Everybody knows one of those annoying people who goes around correcting others' grammar. I confess: I am one of those people. I can't help myself. I do my best to refrain from correcting my elders, my professional superiors (in other words, my boss), and perfect strangers; however, my family, friends and colleagues are fair game. I've been at it for years, and it's not likely that I'll stop any time soon.
Imagine my joy at reading a recent article in The Raleigh News and Observer (taken from The Sacramento Bee) titled Grammar Acquires Glamour. Especially comforting to me was the correct spelling of glamour in the article's title. (Many words, such as honor, vapor, and labor, are usually spelled with an -or ending in American English but with an -our ending in British English. The preferred spelling of glamour, however, is -our, making it an exception to the usual American practice. The adjective is more often spelled glamorous in both American and British usage. [])

The article states:

There is evidence of a growing respect for language and a resurgence in appreciation for grammar, even grammar books.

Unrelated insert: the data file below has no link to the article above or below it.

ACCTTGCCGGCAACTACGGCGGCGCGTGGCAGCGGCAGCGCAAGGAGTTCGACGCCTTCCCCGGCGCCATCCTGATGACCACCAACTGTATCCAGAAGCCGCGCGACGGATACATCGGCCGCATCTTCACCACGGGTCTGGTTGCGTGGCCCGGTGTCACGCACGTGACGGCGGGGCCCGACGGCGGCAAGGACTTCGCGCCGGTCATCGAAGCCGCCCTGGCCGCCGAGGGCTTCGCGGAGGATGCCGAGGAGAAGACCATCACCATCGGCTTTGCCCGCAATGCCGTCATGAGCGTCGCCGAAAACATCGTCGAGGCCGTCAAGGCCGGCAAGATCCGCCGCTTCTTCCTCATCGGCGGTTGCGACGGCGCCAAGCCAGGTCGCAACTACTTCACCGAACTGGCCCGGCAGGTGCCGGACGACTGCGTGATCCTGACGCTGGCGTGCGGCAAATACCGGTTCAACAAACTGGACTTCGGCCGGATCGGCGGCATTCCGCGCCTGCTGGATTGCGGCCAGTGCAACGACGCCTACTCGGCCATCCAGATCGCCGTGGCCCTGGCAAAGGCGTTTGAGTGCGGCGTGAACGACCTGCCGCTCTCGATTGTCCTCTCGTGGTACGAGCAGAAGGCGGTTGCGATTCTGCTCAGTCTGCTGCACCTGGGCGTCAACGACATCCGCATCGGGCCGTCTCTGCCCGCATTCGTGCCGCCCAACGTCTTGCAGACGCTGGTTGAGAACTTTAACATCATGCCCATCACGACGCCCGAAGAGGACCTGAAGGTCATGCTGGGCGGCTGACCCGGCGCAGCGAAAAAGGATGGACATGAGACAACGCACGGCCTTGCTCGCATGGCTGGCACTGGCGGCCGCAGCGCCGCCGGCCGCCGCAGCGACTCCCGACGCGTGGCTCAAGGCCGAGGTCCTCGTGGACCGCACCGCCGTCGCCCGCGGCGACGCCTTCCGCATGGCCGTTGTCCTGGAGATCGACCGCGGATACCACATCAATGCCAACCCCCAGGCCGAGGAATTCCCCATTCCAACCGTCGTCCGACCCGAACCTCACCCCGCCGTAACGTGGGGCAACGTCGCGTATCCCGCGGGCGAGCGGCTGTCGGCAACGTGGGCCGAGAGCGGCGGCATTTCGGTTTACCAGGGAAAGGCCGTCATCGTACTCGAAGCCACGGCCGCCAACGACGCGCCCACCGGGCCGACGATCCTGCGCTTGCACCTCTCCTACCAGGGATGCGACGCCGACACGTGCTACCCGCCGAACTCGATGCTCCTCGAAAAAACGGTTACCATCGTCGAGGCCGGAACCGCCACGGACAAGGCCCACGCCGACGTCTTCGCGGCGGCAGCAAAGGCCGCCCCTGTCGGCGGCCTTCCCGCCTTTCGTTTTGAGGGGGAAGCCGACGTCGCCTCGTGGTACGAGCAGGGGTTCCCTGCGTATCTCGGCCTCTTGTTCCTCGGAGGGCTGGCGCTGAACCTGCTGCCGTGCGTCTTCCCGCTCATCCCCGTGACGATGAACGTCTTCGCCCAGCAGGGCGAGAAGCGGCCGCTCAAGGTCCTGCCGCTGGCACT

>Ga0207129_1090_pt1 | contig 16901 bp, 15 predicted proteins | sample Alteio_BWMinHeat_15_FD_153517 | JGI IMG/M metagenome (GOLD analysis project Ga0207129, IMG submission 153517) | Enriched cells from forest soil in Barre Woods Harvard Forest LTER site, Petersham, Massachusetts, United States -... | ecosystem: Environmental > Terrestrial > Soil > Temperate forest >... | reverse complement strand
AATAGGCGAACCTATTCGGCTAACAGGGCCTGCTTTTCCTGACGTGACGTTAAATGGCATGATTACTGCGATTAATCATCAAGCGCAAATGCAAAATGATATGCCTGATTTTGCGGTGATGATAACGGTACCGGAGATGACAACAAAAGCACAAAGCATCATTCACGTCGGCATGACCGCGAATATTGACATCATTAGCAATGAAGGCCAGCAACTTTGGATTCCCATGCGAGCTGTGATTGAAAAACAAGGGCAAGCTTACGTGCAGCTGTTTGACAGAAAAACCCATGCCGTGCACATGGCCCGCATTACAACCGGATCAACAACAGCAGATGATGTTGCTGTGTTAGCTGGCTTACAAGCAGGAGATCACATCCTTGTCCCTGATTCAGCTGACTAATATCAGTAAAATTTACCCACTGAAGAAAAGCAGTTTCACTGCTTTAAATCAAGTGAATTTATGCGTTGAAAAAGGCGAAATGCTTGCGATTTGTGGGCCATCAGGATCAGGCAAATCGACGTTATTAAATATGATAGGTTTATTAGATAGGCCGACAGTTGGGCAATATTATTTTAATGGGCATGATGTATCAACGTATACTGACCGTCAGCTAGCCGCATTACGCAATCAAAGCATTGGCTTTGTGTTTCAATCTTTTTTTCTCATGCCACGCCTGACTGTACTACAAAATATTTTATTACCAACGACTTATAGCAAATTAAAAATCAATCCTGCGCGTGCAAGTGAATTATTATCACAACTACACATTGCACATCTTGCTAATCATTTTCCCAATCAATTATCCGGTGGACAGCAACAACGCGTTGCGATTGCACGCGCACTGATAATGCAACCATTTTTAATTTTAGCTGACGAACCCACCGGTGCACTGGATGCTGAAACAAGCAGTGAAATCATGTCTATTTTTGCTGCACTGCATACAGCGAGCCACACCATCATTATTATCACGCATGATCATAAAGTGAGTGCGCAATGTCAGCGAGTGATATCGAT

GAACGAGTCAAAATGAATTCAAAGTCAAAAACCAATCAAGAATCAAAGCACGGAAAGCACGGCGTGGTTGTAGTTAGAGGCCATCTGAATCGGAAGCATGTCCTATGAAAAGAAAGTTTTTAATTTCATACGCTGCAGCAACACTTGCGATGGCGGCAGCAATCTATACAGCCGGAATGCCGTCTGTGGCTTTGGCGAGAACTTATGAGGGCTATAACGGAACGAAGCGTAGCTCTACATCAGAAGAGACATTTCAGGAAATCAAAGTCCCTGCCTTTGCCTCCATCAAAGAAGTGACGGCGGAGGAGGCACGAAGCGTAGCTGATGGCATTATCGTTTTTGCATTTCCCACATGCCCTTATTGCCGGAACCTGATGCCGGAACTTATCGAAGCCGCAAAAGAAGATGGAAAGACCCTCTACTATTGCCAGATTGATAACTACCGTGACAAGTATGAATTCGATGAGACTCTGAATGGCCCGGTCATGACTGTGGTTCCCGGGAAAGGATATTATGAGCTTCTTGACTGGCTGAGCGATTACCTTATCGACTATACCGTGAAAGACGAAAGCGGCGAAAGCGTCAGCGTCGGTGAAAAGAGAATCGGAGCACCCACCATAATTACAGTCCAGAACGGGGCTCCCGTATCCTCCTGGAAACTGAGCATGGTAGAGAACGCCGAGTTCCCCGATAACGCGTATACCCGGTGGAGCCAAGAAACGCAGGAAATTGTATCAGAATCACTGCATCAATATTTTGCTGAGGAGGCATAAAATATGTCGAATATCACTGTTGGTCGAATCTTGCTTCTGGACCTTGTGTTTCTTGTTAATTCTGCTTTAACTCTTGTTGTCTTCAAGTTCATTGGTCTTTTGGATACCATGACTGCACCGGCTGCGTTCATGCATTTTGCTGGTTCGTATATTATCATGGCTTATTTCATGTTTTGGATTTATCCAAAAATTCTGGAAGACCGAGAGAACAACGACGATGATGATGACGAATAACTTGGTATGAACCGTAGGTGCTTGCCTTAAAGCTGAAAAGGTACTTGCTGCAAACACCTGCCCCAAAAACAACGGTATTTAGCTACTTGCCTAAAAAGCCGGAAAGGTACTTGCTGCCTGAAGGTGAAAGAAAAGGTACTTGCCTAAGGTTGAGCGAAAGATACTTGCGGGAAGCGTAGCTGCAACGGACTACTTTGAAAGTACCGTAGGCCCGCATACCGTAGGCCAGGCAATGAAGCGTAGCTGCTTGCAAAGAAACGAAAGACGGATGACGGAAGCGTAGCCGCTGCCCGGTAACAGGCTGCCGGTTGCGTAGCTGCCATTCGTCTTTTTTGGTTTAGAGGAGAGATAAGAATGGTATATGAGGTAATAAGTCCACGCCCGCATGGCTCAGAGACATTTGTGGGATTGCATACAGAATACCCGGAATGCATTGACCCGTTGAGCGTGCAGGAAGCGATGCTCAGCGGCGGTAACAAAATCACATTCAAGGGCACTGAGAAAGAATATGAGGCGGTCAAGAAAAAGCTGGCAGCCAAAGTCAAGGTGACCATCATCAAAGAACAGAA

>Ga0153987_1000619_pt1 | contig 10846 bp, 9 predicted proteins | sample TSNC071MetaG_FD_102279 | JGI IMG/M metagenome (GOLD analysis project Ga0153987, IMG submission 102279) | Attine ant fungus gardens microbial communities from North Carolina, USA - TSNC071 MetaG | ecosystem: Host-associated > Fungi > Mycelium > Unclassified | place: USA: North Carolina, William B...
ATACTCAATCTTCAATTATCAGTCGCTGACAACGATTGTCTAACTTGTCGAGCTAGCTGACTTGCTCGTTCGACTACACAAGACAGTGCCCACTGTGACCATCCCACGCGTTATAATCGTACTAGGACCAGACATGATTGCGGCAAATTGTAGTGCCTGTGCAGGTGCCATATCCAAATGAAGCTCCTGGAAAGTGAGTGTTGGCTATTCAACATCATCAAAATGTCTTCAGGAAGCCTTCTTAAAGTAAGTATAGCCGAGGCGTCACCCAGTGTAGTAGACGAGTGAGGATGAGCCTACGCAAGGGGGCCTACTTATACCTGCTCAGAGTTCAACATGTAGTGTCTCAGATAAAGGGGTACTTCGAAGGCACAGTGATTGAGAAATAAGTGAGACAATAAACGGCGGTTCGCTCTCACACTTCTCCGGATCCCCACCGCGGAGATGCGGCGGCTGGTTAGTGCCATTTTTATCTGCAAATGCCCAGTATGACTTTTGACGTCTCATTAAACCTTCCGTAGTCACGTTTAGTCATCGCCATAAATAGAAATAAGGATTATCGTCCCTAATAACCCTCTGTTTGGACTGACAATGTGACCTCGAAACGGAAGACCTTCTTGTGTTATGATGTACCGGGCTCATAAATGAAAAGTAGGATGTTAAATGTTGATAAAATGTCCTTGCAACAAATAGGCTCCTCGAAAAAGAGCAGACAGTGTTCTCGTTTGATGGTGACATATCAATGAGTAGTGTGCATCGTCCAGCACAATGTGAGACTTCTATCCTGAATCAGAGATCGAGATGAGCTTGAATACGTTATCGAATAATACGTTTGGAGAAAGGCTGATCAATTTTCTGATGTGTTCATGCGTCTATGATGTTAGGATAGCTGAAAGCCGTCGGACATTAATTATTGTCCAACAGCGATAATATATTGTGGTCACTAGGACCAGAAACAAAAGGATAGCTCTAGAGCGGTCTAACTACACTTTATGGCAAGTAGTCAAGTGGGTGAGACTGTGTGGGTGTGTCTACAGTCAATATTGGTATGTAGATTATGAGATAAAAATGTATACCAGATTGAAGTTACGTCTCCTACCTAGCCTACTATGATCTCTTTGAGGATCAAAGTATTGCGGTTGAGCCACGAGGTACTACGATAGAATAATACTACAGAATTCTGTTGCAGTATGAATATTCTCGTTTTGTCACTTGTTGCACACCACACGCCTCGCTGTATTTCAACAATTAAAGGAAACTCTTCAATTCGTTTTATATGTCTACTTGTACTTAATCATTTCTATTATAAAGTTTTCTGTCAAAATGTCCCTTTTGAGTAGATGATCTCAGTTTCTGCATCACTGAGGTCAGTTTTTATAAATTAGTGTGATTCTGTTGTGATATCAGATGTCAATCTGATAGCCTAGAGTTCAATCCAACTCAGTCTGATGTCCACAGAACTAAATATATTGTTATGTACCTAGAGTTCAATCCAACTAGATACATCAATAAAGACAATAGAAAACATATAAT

…[Rozakis]believes it is part of a societal shift.

"I think there's going to be a return to more formal styles of dressing … and we're moving away from sloppy grammar," she says. "There's more of a return to traditional values."

The cause? The tightened economy and increased competition in the workplace, she says.

"You whiten your teeth, you get laser surgery on your eyes, and you learn how to speak and you learn how to write," she says.

I feel vindicated now for all the times I embarrassed my children during their "formative years" by correcting their grammar in front of their friends. I was just helping them land a decent job in a tight economy. That, and sloppy grammar grates on my ears like fingernails on a blackboard.

My pet peeve: Gramatically incorrect advertising, either in print, on the radio, or on television. These people write for a living. They ought to know better.